Save Our Sounds will digitise 5000 precious tape recordings ‘before they are lost forever’
Interviews with a sword-swallower, a suffragette and the organiser of the Kinder Scout mass trespass…these are just some of the 5000 vulnerable sound recordings being digitised at Manchester Central Library for an exciting five-year project called Unlocking Our Sound Heritage.
Part of the British Library’s Save Our Sounds, a nationwide scheme supported by the Heritage Lottery Fund, it also includes the granddaughter of a woman who witnessed the Peterloo massacre aftermath and even a Paul Simon gig.
Without digitation, these recordings - currently held on tapes at the library’s Archives+ Centre - would likely be lost forever: carriers for physical formats like cassettes and open reel degrade over time and the equipment to play them is no longer produced. Unlocking Our Sound Heritage aims to preserve the rich heritage they contain for future generations.
As the project’s North West hub, Archives+ will digitise 5000 cassette and open reels held across the region - from BBC Radio Cumbria tapes in Carlisle to the Chester Archaeological Society's oral history archive - and, with the help of local volunteers, make them publicly available.
Amongst the first collections to be tackled is Manchester Studies, a pioneering oral history archive created by academics at Manchester Polytechnic (now MMU) in the seventies and eighties. Held by Tameside Local Studies and Archives, this includes hundreds of interviews with people from all over Greater Manchester who were born in the late nineteenth and early twentieth centuries.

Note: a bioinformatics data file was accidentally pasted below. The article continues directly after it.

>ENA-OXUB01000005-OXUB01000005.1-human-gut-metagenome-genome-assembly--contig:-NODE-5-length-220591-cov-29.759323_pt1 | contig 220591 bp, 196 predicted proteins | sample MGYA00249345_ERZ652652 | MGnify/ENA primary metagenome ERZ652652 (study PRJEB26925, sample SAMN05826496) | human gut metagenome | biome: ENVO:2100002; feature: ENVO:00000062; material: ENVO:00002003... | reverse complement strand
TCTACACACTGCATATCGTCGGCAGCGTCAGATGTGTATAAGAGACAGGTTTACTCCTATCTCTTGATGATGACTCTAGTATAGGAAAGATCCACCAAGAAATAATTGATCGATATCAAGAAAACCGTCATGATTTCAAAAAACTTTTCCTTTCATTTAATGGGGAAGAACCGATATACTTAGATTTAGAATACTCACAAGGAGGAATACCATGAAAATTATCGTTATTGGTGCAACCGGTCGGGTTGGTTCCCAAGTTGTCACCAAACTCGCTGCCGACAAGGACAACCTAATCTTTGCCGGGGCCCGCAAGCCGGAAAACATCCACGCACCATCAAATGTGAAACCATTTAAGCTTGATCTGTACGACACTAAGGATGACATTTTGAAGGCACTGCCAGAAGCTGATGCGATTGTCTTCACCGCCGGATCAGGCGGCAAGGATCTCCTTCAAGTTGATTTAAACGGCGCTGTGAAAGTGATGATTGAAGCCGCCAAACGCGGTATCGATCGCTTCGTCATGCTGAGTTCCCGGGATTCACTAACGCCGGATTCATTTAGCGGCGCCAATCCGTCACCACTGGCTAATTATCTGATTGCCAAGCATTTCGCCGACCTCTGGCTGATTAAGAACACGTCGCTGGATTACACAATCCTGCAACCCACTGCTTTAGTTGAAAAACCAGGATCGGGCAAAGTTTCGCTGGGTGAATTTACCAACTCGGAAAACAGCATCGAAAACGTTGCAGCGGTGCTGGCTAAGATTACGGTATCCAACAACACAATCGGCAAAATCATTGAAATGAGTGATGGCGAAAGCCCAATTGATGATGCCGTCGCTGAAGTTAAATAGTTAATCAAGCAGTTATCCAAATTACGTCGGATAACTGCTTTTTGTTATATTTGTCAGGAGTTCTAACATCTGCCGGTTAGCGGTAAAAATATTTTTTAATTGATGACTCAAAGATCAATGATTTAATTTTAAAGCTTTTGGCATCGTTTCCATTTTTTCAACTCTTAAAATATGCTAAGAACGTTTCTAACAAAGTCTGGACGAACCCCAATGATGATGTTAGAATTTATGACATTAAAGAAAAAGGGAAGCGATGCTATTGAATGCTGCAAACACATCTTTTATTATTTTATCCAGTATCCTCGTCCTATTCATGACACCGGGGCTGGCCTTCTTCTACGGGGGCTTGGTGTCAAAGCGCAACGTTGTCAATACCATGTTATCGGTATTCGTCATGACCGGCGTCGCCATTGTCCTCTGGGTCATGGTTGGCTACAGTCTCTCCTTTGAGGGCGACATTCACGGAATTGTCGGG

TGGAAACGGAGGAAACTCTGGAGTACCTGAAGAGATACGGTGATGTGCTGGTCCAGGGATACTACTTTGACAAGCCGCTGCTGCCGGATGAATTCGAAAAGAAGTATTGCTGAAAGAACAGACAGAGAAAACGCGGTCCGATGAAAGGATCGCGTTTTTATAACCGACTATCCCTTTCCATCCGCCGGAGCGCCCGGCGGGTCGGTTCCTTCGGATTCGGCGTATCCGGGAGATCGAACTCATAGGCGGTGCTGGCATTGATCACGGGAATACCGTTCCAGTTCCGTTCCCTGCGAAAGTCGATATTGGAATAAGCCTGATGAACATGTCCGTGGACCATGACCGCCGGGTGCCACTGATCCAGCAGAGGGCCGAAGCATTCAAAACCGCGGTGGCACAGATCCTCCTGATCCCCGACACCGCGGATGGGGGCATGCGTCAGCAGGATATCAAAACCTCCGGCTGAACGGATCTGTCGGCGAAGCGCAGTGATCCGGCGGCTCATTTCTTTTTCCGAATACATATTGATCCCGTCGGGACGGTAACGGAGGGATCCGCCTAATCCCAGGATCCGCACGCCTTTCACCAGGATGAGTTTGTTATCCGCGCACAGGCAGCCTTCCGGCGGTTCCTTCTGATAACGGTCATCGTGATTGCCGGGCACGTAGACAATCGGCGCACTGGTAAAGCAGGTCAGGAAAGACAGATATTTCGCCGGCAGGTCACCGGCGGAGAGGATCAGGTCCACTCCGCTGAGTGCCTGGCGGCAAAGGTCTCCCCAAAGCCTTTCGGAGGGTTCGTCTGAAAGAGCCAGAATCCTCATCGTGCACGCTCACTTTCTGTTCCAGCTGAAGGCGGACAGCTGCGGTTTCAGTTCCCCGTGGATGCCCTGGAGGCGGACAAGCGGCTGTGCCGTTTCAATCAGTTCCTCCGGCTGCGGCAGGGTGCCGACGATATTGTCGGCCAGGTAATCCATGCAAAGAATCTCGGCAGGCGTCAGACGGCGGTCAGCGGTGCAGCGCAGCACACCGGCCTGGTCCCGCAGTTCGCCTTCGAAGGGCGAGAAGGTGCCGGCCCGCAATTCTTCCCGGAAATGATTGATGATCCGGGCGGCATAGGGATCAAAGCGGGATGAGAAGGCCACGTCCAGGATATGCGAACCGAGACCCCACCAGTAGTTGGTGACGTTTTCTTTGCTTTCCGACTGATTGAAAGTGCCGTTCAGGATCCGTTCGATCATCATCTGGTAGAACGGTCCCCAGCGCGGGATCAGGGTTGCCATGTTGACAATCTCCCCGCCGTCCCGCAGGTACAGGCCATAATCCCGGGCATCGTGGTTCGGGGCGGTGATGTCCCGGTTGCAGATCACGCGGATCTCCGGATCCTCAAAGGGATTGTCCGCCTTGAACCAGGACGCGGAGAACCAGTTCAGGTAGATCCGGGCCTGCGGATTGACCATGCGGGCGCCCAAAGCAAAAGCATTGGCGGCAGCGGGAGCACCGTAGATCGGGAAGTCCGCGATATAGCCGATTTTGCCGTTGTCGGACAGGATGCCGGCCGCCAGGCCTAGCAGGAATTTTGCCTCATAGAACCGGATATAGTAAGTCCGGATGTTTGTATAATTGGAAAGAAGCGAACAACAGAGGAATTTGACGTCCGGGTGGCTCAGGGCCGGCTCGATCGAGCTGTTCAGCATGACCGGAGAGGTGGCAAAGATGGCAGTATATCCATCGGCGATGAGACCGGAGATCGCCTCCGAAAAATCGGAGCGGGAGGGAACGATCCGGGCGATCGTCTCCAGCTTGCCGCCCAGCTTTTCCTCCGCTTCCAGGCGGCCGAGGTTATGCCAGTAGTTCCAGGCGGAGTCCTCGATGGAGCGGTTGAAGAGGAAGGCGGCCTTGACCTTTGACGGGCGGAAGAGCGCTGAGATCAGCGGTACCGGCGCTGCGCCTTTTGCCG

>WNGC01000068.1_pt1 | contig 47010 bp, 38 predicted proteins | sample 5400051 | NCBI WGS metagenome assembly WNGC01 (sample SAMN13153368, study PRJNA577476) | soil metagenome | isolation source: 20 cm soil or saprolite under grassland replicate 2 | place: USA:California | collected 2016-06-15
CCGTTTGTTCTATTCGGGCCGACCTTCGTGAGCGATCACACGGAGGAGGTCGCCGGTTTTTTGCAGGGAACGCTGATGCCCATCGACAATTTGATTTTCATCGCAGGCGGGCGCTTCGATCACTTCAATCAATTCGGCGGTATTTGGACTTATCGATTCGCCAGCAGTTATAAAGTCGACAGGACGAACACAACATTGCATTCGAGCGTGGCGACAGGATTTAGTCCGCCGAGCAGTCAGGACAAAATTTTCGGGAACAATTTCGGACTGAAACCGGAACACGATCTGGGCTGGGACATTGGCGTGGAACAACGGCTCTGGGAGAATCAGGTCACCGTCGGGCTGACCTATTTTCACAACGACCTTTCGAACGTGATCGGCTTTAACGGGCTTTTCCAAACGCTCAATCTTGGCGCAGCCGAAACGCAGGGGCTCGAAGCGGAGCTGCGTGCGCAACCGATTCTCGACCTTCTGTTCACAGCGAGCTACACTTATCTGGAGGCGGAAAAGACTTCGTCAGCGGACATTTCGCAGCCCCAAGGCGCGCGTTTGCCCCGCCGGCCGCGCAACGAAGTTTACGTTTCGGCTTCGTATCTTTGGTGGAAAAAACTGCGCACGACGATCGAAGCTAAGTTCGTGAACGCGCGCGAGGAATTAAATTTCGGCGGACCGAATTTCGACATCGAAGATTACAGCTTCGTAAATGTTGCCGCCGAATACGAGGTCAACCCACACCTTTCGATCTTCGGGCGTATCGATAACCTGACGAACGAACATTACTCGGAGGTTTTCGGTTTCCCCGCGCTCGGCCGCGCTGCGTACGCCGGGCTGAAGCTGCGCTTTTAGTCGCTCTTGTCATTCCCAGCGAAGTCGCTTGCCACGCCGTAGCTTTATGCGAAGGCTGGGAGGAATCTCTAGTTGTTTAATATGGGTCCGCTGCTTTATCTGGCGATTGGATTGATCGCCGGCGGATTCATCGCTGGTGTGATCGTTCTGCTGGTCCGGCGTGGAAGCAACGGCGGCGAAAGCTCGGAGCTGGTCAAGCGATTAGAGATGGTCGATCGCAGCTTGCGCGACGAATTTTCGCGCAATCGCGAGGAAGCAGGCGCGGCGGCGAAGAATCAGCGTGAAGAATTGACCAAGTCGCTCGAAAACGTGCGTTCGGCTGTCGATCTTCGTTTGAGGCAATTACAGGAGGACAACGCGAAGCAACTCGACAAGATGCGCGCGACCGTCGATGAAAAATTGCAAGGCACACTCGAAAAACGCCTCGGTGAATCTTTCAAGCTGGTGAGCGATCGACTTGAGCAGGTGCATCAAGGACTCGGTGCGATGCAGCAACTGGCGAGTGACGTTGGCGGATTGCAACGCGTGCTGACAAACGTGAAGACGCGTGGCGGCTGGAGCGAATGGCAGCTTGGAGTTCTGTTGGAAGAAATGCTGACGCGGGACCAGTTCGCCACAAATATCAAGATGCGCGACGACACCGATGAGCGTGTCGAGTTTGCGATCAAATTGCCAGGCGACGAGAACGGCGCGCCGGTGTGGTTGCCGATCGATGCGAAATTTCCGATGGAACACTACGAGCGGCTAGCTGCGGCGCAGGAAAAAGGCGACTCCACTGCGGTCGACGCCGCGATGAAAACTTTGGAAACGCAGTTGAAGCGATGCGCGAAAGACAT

Trade unions, domestic service, pioneering women in politics, the cotton industry, pawn broking, Trafford Park, music halls, maternity services and housing…the collection provides a snapshot of working class life in the first half of the twentieth century, making it a goldmine for family and social historians.
Executive Member for Skills, Culture and Leisure, Councillor Luthfur Rahman, said: “This project will digitally preserve and share some of the most vulnerable sound recordings in the North West, while breaking new ground in sharing our fascinating local history. It will also open up new opportunities for residents to get involved personally, through volunteering.
"Thanks to the team's expertise in engaging people with archive materials and inspiring communities to celebrate their own history, Archives+ at Central Library is the perfect base for this important project for the whole region.
"It’s vital that we work to digitise these precious audio recordings now, before they are lost forever.”
To hear some recordings that have already been digitised, visit Central Library’s Archives+ exhibition on the ground floor or visit the blog.